It's time for a meetup! And we finally have a date locked in. And that date is Wednesday, January 14th.
This is going to be a global meetup - we want to get as many cities as possible involved on that date, holding meetings of their own. It seems like there's a multiplier effect that could result from getting everyone working and thinking about this at the same time, in their respective local areas. We want to explore that as much as possible.
So far we have the San Francisco Group, the New York City Group and the Paris Group committed to holding meetings on that date.
If you belong to a group in another city (or if you'd like to start a new group in another city) and you want to also host a meetup on that date, let us know at diy-at-diycity-dot-org and we can all coordinate with one another to make this a really interesting and eventful thing.
And if you live in one of the areas that will be participating in the January 14th meetup and want to attend, just check on that area's DIYcity page for details on how to do this. All are welcome to participate.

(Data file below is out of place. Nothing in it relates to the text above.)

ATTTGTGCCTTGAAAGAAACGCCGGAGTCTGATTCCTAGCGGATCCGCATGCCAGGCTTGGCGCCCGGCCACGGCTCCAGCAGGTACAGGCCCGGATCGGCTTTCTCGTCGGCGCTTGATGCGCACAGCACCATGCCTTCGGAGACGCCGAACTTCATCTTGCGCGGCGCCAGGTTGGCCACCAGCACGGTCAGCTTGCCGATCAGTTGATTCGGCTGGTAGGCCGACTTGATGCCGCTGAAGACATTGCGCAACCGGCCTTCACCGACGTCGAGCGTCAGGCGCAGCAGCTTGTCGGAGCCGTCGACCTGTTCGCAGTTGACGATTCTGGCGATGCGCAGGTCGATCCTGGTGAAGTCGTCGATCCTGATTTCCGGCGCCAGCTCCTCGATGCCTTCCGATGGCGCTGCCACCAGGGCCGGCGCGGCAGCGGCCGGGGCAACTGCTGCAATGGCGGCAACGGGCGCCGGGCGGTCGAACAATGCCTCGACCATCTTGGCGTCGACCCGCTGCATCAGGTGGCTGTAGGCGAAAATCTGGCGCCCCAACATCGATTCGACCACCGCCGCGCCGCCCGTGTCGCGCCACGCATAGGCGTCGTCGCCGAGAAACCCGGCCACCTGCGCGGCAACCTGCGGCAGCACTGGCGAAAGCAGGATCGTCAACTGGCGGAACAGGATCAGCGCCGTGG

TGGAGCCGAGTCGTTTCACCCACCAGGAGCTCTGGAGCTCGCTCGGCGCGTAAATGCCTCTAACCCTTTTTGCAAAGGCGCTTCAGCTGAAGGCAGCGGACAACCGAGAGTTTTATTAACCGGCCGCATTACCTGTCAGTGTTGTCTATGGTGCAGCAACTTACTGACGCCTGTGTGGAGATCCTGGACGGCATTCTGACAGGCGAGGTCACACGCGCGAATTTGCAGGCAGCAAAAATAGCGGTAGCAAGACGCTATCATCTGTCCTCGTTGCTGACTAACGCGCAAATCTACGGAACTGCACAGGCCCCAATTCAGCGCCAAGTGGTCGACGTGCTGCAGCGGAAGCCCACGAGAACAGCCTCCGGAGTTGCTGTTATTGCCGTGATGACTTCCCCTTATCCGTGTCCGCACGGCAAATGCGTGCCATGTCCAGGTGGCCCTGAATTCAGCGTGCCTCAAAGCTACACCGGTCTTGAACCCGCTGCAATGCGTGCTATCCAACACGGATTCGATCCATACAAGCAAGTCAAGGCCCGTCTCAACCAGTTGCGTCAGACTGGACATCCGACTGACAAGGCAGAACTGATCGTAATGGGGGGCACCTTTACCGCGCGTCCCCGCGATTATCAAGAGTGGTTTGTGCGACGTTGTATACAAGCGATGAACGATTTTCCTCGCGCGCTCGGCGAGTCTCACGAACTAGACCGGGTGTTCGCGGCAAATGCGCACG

More details to come.
I had an idea over the weekend for an app that would allow people who wanted to share the cost of a taxi together to find each other in a city. This would be a very straightforward app to build, no? Match up people for starting point and destination point, along with time of departure. Make it a system that operates on the fly, people can look for a taxi share just a few minutes before their departure.
Could work well in cities at night, when mass amounts of people are leaving bars, restaurants, clubs, etc in nightlife areas and heading to residential areas. And for that matter, could work well the other way too, when mass amounts of people are leaving residential areas and heading to the restaurant, bar & club areas.